The bitcoin network is one of the most secure financial payment networks in the world. As a decentralized network, it lacks a focal point of failure and since its inception in 2009 it has never been successfully hacked, despite various attempts.
However, there exists the danger of a so-called 51% attack against the bitcoin network, which would cause massive internal disruption to bitcoin to the extent where the currency could become unusable.
A 51% attack refers to one bitcoin mining operation taking control of more than half of the bitcoin network’s hashrate.
Until very recently, most bitcoin holders believed the chances of a 51% attack ever happening to be very slim. The notion that a single entity would one day control more than half the computing power used to mine bitcoin was seen as an almost impossible task. For seasoned bitcoin users, however, the threat of a 51% attack has been an ongoing conversation in the crypto community, especially in light of large mining operations emerging in China, which would eventually collude to take over the network.
How would a 51% attack work?
For people who aren’t regular bitcoin users, the existence of such a threat is probably new. To get a better understanding of the danger this threat poses to bitcoin, here is a simple explanation on how it works.
Presently, they are close to 13 million bitcoins in existence and every 10 minutes 12.5 new coins are added through a process called mining. To mine bitcoins you need to deploy specialised bitcoin mining hardware that are specifically designed for the task. These computers will join other machines, which run the same program, in attempting to solve a complex mathematical algorithm to process transactions and, thereby, mine new blocks in the blockchain. For the new blocks mined, the miners are then rewarded in the form of new bitcoins. Currently, most miners are in mining pools with the aim of uncovering more blocks regularly and sharing the rewards.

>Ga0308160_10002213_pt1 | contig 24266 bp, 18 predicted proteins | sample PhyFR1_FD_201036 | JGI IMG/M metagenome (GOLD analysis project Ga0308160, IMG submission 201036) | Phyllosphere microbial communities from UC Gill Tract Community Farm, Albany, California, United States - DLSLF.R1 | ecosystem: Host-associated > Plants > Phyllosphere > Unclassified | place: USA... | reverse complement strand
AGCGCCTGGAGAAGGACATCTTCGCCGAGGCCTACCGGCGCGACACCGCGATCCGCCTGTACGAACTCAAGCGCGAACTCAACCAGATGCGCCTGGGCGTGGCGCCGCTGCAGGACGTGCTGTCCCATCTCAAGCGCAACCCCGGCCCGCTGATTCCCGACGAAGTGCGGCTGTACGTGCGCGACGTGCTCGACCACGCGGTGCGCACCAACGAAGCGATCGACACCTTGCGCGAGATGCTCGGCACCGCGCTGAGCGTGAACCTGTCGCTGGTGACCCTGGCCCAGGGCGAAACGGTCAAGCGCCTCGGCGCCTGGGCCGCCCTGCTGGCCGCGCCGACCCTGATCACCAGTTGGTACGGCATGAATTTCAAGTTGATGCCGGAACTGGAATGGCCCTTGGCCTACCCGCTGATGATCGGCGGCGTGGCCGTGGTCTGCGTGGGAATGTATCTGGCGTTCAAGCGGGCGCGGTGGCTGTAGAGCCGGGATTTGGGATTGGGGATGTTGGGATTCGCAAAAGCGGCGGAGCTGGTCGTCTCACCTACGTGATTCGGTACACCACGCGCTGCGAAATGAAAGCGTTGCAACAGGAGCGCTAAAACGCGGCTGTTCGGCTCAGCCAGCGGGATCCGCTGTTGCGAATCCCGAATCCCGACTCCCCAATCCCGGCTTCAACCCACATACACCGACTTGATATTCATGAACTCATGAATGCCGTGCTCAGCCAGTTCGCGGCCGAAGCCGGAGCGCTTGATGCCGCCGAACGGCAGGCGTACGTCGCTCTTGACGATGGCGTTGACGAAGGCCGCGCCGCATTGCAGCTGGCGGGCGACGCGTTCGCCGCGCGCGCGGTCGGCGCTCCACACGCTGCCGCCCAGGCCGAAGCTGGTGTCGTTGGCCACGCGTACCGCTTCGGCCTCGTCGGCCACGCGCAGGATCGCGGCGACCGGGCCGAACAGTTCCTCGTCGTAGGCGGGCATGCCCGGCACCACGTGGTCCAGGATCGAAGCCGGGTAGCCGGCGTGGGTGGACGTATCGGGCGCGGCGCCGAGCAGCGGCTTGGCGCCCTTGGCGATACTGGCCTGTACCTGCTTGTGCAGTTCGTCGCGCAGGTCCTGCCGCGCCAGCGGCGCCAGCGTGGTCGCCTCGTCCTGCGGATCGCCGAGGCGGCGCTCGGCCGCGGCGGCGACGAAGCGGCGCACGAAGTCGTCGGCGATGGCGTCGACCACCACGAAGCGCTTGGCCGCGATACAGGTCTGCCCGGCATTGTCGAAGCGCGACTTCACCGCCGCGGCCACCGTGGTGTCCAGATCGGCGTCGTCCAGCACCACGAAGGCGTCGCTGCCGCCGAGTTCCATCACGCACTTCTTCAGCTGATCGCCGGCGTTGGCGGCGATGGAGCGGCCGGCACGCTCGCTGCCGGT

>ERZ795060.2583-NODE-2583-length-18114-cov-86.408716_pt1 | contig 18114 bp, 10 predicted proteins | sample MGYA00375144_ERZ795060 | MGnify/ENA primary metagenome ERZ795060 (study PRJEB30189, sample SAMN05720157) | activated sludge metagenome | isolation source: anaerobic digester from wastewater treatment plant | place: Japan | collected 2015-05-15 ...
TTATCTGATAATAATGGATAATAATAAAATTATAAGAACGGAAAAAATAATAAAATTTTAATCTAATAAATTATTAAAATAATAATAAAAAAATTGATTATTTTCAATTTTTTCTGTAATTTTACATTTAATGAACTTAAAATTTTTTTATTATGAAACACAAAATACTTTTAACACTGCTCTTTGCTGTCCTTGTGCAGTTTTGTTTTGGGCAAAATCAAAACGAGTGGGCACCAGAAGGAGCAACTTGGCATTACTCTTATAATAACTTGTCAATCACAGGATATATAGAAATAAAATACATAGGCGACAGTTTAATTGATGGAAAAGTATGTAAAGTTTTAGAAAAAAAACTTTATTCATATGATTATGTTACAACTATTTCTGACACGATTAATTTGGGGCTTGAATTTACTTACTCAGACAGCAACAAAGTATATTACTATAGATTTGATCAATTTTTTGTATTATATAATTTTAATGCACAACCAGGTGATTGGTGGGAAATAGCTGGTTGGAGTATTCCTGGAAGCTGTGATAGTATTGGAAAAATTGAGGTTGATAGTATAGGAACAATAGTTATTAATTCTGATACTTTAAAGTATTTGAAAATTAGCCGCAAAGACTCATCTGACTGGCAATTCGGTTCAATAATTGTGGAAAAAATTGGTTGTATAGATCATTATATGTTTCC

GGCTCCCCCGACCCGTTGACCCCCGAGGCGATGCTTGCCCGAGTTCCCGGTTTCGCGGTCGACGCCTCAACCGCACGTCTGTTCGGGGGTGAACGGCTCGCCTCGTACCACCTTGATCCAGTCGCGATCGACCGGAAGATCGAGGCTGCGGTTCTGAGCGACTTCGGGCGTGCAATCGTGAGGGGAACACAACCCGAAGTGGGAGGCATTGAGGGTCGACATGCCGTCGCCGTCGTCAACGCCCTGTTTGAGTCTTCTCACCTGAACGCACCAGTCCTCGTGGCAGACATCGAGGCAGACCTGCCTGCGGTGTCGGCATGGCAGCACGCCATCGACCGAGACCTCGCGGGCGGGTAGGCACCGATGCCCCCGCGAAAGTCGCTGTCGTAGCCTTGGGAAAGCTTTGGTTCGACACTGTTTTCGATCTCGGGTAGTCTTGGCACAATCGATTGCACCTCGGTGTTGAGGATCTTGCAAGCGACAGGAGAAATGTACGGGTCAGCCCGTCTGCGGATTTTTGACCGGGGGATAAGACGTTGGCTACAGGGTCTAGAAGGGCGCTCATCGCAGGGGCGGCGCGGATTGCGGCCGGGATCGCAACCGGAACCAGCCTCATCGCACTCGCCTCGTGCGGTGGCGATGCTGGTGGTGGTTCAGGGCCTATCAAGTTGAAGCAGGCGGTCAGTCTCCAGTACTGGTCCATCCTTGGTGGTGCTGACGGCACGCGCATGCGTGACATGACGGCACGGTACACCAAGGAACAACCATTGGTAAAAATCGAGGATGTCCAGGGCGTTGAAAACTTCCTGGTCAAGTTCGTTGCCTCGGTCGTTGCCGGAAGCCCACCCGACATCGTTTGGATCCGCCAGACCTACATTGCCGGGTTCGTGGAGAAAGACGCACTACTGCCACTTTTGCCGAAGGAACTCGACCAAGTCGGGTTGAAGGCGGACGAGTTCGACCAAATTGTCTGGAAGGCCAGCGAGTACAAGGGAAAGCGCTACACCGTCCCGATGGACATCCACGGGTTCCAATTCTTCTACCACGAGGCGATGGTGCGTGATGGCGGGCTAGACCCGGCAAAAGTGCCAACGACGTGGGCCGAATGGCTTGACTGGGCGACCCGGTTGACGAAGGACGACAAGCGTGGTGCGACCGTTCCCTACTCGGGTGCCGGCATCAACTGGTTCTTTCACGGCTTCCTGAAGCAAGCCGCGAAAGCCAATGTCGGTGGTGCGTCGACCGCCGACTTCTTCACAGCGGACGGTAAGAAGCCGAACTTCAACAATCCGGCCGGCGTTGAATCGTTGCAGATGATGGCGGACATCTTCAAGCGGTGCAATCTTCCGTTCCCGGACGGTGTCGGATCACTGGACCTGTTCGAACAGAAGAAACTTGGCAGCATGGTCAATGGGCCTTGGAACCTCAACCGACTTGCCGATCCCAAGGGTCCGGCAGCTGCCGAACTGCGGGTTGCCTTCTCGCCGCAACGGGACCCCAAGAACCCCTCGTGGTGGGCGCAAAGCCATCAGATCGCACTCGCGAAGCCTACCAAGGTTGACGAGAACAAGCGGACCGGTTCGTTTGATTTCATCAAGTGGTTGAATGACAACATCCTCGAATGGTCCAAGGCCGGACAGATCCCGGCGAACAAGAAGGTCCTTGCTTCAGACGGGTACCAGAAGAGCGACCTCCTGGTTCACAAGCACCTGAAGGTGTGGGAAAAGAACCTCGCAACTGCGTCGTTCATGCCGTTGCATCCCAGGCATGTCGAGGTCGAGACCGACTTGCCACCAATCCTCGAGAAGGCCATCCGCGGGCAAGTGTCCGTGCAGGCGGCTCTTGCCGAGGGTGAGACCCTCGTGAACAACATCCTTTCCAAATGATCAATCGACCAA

Once a single mining operation would take control of more than half of the network’s hashrate it would have the power to reverse transactions and, therefore, engage in double spending. Once double spending occurs in the bitcoin network, no more trust will be left in it and it would most likley become unuseable as a financial payments network.
With the bitcoin network being open and accessible to anyone, nothing is really stopping a company from making a massive investment in mining hardware capable of taking over the entire bitcoin network. However, one could argue if this would be in the best interest for such a company. Even if someone were able to initiate a successful 51% attack, complete control of bitcoin would still be out of their grasp. While it would present a significant threat, controlling more than half of the hashrate is not enough to shut down bitcoin.
They may be able to reverse transactions, but only for those sent by wallets under their control. If two different users transact between each other, but neither is part of the entity holding more than half of the hashrate, their transfers cannot be reversed. However, they would have to put up with no network confirmations for some time. The perpetrators of such an attack would not remain in control for that long, making the entire undertaking quite inefficient to carry out.
In some ways, this seems as an important crossroad for bitcoin as an issue that has often been discussed in a theoretical sense is now within the realms of possibility. With mining pools in China holding large percentages of network hashrate, collusion can be a possibility.
It remains to be seen whether a 51% attack will ever happen but given the amount of vested interest in the bitcoin network staying decentralised, I would be surprised to see such as an attack taking place.